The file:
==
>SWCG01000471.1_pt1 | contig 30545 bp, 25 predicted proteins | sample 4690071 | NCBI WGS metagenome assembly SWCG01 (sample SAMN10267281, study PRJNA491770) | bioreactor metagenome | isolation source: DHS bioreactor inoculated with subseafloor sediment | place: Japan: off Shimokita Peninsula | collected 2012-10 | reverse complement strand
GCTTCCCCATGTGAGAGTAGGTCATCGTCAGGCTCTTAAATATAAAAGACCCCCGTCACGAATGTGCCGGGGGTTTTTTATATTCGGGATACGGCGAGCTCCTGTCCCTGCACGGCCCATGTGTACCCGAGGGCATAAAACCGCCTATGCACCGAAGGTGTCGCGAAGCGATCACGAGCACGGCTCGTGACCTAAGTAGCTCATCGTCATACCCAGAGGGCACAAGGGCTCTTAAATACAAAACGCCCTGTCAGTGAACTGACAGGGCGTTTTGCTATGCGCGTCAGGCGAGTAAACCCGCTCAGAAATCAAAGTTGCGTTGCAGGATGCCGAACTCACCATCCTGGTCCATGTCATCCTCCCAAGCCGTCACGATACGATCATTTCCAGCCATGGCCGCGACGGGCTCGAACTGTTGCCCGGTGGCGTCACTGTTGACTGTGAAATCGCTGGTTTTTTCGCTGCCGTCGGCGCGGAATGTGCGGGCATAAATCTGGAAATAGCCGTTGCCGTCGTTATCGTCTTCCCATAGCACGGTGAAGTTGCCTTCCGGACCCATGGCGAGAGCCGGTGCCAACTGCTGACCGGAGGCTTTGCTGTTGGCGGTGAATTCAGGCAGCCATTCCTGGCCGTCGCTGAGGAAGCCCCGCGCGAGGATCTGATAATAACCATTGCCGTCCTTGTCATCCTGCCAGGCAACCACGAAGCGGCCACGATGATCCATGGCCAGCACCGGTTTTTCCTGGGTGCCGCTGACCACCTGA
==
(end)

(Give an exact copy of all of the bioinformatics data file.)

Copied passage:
>SWCG01000471.1_pt1 | contig 30545 bp, 25 predicted proteins | sample 4690071 | NCBI WGS metagenome assembly SWCG01 (sample SAMN10267281, study PRJNA491770) | bioreactor metagenome | isolation source: DHS bioreactor inoculated with subseafloor sediment | place: Japan: off Shimokita Peninsula | collected 2012-10 | reverse complement strand
GCTTCCCCATGTGAGAGTAGGTCATCGTCAGGCTCTTAAATATAAAAGACCCCCGTCACGAATGTGCCGGGGGTTTTTTATATTCGGGATACGGCGAGCTCCTGTCCCTGCACGGCCCATGTGTACCCGAGGGCATAAAACCGCCTATGCACCGAAGGTGTCGCGAAGCGATCACGAGCACGGCTCGTGACCTAAGTAGCTCATCGTCATACCCAGAGGGCACAAGGGCTCTTAAATACAAAACGCCCTGTCAGTGAACTGACAGGGCGTTTTGCTATGCGCGTCAGGCGAGTAAACCCGCTCAGAAATCAAAGTTGCGTTGCAGGATGCCGAACTCACCATCCTGGTCCATGTCATCCTCCCAAGCCGTCACGATACGATCATTTCCAGCCATGGCCGCGACGGGCTCGAACTGTTGCCCGGTGGCGTCACTGTTGACTGTGAAATCGCTGGTTTTTTCGCTGCCGTCGGCGCGGAATGTGCGGGCATAAATCTGGAAATAGCCGTTGCCGTCGTTATCGTCTTCCCATAGCACGGTGAAGTTGCCTTCCGGACCCATGGCGAGAGCCGGTGCCAACTGCTGACCGGAGGCTTTGCTGTTGGCGGTGAATTCAGGCAGCCATTCCTGGCCGTCGCTGAGGAAGCCCCGCGCGAGGATCTGATAATAACCATTGCCGTCCTTGTCATCCTGCCAGGCAACCACGAAGCGGCCACGATGATCCATGGCCAGCACCGGTTTTTCCTGGGTGCCGCTGACCACCTGA